“Plato says that the unexamined life is not worth living. But what if the examined life turns out to be a clunker as well?”
― Kurt Vonnegut,
I have spent January reading only fiction. Not deliberately – it just worked out like that. Perhaps it is that time of year when hunkering down with a good story, while it is damp and chilly outside, is a cracking option. Perhaps reality needs escaping from at the moment.
With the benefit of hindsight, I can see a common theme across these books: the meticulous examination of lives where, in each case, we see how the extraordinary impacts on the ordinary.
There is also a sub-theme across three of the books: the consequences of, and involvement in, different aspects of the second world war. Again, this is happenstance, but nevertheless engaging, particularly coming along so soon after my reading of Anne Frank’s diary. Will we ever tire of learning about such events? I hope not.
The Wonder, Emma Donoghue
I enjoyed immensely Donoghue’s book Room, so was keen to try something else by her. The Wonder is the story of Lib, an English nurse returned from service with Florence Nightingale and sent to review the case of a young girl in 1850s rural Ireland who has stopped eating. It is described as a thriller in many reviews and I can see why, even though it did not come across in this way to me. The novel’s pace is very slow, giving the reader plenty of time to absorb the very strange unfolding tale. As expected of Donoghue, the writing is careful and considered, with a beautifully concise tone which enhances the overall atmosphere of secrecy, isolation and fear. The story is heavily steeped in the religious practices and beliefs of the time, so this might not be for everyone. But this did not bother me, and I was pleased to have read this unusual drama.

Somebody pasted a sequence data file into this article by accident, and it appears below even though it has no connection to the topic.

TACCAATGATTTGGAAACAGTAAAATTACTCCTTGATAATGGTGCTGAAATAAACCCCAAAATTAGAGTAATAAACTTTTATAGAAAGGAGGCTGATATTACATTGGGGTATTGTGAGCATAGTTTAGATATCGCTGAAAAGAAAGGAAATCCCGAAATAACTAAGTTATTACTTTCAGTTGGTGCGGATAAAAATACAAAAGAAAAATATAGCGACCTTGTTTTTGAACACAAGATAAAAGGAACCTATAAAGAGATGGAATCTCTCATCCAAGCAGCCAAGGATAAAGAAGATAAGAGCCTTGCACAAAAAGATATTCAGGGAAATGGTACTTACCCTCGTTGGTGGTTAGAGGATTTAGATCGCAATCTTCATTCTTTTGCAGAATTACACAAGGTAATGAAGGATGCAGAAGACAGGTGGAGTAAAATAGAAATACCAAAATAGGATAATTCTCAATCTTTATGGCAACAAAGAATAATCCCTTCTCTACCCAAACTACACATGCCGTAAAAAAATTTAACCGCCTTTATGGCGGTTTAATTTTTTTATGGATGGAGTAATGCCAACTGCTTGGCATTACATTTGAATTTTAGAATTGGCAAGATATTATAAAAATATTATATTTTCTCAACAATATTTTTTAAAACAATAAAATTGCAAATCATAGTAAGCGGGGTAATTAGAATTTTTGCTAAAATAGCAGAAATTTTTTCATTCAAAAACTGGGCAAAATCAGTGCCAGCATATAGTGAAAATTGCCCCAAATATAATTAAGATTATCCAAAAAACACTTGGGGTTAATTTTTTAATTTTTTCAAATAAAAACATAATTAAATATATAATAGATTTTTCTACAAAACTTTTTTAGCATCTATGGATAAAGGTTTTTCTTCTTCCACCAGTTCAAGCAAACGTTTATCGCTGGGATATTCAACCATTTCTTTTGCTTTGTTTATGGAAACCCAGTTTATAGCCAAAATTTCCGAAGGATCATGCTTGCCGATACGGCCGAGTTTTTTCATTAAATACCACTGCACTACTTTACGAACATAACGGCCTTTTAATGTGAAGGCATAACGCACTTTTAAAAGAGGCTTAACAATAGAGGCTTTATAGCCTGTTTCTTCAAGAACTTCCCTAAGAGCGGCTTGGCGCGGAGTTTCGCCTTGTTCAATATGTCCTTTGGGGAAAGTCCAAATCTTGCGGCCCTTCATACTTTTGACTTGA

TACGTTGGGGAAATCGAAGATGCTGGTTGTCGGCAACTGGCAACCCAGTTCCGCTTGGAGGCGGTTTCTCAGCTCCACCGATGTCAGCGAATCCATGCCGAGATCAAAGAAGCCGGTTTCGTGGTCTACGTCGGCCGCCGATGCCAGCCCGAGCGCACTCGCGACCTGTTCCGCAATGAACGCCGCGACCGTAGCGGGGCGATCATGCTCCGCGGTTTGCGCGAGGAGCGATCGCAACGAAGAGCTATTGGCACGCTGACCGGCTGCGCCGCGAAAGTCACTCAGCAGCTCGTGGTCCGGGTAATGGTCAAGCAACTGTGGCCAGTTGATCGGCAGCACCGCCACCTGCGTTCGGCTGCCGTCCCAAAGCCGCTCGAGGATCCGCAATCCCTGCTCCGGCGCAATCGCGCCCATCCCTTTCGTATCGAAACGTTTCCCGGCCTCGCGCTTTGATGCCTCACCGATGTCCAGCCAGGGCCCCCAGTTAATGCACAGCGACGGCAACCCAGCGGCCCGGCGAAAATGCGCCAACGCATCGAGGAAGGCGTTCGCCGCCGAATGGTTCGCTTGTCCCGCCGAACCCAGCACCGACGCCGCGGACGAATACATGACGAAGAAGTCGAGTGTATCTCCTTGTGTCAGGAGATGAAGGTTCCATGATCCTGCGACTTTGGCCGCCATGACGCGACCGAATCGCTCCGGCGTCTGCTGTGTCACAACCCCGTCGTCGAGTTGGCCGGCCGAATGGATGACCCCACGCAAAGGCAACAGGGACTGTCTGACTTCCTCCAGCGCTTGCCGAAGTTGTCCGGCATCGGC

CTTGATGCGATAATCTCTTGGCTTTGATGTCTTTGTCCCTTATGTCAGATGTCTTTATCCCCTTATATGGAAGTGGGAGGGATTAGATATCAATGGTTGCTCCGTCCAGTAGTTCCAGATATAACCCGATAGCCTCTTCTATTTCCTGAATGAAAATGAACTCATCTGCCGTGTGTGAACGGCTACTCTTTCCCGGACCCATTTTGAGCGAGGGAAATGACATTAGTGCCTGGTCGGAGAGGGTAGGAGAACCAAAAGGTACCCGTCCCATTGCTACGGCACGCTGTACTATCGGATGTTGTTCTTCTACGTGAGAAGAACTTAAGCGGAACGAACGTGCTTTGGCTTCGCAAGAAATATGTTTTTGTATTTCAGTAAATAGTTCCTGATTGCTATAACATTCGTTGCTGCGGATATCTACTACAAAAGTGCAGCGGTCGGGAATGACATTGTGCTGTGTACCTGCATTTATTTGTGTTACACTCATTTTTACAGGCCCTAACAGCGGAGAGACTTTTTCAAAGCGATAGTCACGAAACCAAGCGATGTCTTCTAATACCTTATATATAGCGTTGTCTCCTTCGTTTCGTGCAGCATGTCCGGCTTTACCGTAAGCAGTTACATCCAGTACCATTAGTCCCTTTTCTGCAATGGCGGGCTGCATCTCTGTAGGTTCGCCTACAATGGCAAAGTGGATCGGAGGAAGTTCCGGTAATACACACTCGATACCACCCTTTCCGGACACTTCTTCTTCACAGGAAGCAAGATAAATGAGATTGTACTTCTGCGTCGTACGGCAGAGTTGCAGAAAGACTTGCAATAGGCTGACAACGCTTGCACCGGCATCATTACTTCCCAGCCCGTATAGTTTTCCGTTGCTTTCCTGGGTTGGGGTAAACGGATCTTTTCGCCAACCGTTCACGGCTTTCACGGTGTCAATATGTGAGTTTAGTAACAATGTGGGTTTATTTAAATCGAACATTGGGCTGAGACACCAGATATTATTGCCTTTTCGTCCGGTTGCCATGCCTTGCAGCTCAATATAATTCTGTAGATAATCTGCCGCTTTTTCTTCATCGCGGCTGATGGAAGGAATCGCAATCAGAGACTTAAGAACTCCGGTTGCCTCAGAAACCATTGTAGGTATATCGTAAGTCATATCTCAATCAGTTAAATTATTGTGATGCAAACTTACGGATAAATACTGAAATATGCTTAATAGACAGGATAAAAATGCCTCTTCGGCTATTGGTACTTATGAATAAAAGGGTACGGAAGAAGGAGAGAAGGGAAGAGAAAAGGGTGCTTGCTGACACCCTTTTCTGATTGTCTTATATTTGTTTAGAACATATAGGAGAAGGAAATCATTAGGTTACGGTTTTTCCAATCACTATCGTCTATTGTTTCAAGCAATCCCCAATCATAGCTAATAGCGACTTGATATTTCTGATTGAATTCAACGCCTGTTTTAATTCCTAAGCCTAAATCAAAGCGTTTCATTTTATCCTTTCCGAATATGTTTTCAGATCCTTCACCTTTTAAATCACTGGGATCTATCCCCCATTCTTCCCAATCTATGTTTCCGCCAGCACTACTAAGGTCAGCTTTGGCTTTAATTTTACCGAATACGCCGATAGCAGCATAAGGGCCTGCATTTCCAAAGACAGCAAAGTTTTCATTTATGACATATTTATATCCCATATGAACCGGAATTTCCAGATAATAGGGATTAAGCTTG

Read this if: you enjoy historical intrigue, loosely based on real accounts.
My Name is Lucy Barton, Elizabeth Strout